Currently Being ModeratedApr 13, 2012 8:42 AM (in response to Roger Lier1)
Currently Being ModeratedApr 13, 2012 9:18 AM (in response to stedman1)
You did not answer my question nor did the discussion you referenced:
That discussion contains statement that may mislead some. "There are no viruses that can affect Apple OS X and there is therefore no reason to run anti-virus software on a Mac, but a Mac, like all computers, can transmit viruses and malware to other users particularly those running Windows"
For those who are technically educated, they know that there is a difference between viruses and trojans. Both are malware. While there are not yet viruses that can hurt Macs in the wild, there is malware that is infecting a great number of machines. I spoke to an Apple Store employee whose Mac went into a loop with the screen flashing. He could not get out of the loop because he got infected with a trojan.
As for MacKeeper, I detest their marketing. I am not thrilled with some parts of MacKeeper. And I have not yet tried to uninstall it. I did do some research before installing it. And I found differing opinions about the value of the product. Klaus1 may be right that if one searched long enough, one could find free apps that did what MacKeeper does. I searched for free apps that would help me pair down my bloated hard drive (I have been using Macs since 1984 and created a lot of files) and I could not find any that were satisfying. I did not find any differing opinions about the marketing used to sell MacKeeper. It seems everyone agrees it stinks.
My question remains: Can anyone tell me why ClamXav and VirusBarrier Express, both free and highly rated in the Mac App store, did not find the 91 threats MacKeeper found? As I said before, those threats were on my drive before I scanned with ClamXav and VirusBarrier Express.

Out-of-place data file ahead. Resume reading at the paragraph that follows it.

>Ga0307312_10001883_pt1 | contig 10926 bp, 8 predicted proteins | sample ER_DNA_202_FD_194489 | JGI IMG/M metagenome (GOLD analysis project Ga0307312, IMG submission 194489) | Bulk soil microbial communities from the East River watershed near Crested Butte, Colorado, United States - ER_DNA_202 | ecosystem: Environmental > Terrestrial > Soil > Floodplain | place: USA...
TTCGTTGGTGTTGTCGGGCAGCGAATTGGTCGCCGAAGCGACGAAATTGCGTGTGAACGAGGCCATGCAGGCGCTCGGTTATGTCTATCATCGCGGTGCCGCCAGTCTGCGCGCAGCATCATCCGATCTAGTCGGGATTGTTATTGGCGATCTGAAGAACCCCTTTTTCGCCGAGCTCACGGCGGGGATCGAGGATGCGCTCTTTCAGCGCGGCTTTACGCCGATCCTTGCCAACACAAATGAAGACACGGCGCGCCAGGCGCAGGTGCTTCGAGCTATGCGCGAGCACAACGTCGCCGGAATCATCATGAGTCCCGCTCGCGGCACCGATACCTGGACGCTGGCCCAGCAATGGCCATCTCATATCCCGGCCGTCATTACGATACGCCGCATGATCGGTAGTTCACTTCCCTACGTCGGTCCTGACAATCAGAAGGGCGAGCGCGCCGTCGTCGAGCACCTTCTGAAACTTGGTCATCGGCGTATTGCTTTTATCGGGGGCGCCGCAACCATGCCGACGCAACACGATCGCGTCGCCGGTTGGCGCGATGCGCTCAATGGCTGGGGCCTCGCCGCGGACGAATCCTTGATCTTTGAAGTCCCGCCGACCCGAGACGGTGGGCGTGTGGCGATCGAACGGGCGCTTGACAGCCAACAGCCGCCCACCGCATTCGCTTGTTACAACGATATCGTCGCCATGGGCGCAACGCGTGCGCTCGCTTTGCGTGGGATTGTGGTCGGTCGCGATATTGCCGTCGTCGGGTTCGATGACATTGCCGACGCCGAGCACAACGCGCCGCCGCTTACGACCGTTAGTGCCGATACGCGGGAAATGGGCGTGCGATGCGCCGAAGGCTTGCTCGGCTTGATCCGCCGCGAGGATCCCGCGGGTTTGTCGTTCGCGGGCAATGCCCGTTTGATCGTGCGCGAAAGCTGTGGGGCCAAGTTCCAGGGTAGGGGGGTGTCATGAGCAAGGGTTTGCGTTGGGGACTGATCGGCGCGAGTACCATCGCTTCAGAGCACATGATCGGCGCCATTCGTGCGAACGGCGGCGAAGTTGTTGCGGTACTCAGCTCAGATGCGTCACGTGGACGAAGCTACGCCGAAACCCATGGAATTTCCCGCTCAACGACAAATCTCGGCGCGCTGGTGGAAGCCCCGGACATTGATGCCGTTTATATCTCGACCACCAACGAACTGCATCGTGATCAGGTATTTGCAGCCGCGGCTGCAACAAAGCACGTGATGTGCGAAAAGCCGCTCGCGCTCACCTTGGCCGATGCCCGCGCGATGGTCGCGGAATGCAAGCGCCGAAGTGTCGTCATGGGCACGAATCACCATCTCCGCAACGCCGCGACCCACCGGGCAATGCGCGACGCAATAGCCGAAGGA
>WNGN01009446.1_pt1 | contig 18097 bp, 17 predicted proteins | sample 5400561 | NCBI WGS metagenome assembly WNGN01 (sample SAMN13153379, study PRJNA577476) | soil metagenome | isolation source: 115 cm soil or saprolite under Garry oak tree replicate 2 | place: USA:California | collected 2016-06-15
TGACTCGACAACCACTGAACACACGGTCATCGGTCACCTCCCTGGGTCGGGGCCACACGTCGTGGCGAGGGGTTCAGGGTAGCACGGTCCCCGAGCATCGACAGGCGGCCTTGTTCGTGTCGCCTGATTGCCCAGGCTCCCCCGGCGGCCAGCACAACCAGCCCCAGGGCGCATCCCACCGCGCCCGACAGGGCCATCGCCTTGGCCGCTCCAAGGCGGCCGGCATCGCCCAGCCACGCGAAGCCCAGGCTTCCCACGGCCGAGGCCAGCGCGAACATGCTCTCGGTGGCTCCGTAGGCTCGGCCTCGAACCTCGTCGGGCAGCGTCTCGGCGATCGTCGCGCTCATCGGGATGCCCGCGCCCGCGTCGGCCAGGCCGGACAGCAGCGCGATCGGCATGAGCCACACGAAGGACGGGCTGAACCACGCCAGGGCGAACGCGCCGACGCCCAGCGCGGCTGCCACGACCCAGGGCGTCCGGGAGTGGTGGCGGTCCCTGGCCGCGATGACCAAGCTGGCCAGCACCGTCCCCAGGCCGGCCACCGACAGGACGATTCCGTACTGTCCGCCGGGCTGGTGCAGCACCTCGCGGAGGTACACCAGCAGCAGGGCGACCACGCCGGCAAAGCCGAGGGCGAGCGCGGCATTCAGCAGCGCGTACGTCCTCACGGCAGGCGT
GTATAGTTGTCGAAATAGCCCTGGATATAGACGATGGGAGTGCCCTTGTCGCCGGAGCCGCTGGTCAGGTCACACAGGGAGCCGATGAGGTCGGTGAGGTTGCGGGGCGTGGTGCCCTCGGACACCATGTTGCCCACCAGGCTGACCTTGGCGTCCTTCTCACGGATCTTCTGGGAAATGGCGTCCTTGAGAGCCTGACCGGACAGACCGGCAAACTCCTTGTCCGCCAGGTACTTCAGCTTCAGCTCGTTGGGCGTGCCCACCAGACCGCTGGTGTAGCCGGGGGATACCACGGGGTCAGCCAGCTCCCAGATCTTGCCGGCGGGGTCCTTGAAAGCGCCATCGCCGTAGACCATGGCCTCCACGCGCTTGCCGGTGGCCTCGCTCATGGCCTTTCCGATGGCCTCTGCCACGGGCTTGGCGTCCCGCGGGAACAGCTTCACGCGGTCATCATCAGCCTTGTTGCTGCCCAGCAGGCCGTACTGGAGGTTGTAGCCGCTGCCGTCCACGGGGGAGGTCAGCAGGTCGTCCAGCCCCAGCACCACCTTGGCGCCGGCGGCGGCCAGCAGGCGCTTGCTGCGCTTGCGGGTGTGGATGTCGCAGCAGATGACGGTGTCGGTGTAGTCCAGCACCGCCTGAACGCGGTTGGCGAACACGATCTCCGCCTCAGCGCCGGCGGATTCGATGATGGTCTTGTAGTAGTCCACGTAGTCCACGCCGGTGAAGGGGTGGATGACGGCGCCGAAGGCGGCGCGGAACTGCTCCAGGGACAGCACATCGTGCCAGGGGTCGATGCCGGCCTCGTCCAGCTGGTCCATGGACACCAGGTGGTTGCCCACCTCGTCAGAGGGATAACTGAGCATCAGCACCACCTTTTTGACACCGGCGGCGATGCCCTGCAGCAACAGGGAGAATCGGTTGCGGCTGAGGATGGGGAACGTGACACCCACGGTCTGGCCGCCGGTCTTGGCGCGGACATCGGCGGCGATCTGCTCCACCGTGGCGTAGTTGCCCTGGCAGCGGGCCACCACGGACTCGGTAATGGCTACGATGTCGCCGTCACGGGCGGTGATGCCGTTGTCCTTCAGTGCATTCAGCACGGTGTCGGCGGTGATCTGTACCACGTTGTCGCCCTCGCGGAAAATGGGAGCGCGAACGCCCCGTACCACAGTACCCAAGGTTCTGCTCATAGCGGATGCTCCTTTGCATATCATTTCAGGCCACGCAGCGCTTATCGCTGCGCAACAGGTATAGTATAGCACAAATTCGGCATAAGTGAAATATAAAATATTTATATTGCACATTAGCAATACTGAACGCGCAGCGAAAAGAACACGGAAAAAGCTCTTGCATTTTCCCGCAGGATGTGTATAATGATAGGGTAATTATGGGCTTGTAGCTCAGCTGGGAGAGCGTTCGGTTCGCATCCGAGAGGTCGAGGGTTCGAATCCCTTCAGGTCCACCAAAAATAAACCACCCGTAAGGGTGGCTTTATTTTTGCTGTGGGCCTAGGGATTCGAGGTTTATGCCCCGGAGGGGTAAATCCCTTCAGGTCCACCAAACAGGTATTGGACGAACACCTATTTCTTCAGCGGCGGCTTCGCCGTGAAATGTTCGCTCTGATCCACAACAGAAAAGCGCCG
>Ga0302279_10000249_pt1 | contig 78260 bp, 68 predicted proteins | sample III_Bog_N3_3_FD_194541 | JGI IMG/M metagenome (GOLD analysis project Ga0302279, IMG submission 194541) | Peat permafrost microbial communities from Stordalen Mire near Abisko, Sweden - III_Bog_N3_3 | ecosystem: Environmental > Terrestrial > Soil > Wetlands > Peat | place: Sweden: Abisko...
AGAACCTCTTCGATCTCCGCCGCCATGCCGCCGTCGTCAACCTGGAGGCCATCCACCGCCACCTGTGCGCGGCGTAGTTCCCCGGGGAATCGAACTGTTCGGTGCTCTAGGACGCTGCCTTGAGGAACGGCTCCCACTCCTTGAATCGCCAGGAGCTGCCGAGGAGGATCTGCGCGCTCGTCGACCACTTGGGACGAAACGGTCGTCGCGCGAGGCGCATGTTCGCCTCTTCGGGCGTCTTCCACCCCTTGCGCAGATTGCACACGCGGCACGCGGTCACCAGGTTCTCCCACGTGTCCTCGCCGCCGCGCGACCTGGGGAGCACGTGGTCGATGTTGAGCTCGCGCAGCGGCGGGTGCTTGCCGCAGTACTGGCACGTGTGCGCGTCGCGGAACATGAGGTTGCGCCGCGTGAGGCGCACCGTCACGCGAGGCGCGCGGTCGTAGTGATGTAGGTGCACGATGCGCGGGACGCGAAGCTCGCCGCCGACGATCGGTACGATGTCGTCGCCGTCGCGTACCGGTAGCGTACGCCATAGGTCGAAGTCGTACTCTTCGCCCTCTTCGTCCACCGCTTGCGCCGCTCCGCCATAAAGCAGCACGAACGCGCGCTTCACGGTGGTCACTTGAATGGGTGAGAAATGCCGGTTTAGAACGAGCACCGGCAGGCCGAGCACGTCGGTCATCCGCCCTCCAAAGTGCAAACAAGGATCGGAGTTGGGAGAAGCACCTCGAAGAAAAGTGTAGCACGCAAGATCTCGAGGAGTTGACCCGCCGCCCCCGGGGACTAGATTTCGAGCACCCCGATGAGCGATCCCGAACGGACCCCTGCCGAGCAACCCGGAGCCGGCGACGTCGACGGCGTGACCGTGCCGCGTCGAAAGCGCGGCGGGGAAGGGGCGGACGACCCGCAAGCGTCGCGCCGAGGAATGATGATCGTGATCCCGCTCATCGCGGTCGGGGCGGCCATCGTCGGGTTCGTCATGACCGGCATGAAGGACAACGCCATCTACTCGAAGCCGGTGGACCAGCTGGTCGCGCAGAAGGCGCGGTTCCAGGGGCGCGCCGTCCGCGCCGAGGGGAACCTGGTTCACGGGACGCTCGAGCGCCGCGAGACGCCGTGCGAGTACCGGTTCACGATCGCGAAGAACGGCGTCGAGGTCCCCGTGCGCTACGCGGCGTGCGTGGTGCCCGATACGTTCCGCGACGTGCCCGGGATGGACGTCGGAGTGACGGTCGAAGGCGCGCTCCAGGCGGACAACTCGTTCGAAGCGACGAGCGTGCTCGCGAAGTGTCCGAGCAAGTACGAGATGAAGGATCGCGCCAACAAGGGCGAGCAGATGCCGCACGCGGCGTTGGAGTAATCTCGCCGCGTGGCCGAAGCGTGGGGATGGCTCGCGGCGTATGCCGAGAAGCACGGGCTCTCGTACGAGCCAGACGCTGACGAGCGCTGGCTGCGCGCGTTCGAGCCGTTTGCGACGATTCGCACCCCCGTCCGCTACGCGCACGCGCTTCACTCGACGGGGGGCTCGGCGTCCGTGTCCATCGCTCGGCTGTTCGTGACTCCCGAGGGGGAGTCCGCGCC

I will post an update here if I uninstall MacKeeper. So far my system seems to be working fine. The problem I was having with my USB ports appeared before I installed MacKeeper. And right now both USB ports are working.
Message was edited by: Roger Lier1
Currently Being ModeratedApr 13, 2012 9:19 AM (in response to Roger Lier1)
What supposed "threats" did it find? Cookies?
Currently Being ModeratedApr 13, 2012 9:20 AM (in response to Roger Lier1)
Presumably the "91 threats" are in fact all MacKeeper malware threats.
Nice of them to be up front about it, at least.
Currently Being ModeratedApr 13, 2012 9:25 AM (in response to CT)
Oh! Just noticed they were all in the mailbox. So MacKeeper thinks it found 91 (likely attachments) that it thinks were threats. So what were they? All Windows malware that came in as attachments? Benign .jpg images it flagged as threats?
Currently Being ModeratedApr 13, 2012 9:43 AM (in response to Roger Lier1)
MacKeeper, like nearly all similar magic potions, might work just fine right up to the point it trashes your system.
Don't be surprised if the Flashback trojan was created by the same company, its partners, or associates.
If the cure isn't selling, spread the disease - an idea as old as civilisation itself.
Currently Being ModeratedApr 13, 2012 9:48 AM (in response to Kurt Lang)
I deleted all the "threats" MacKeeper found, but I kept a screen shot of some of them. I assume they were all Windows malware. A couple contained TR/Crypt.XPACK.Gen3. A number of the "threat" files contained a description that contained the word WORM, but I did not get a screen shot of those, so I can't reproduce them.
I realize that these things almost certainly all Windows malware with a low threat to Windows users and no threat to Mac users. My question is why would the much maligned MacKeeper find them and not ClamXav or VirusBarrier Express. ClamXav did find over 400 suspect files, but not these. I don't understand why it would only search half the files that MacKeeper searched.
I guess you don't know the answer to that either.
Currently Being ModeratedApr 13, 2012 10:12 AM (in response to Roger Lier1)
The one you do mention is indeed a Windows Trojan. It must also be a very recent threat. You can find quite a few new pages in Google on it, asking how to remove. But neither Symantec, Panda AV or Kaspersky even recognize it in a search. So I guess you have to give credit to MacKeeper to recognizing malware the others don't even seem to have heard of yet.
Which, for at least TR/Crypt.XPACK.Gen3, would explain why ClamXAV didn't see it, either. All in all, I still wouldn't touch MacKeeper with a mile long pole. And if I did, I'd have to burn the pole.
Currently Being ModeratedApr 13, 2012 10:24 AM (in response to Roger Lier1)
All of these "threats" are just Windows malware, as you suspect. I don't use any antivirus myself. I haven't seen any need for it in 12 years and I'm not going to let some fearmongering change my mind now. Once people start repeating a story, other people start believing in it without checking for themselves.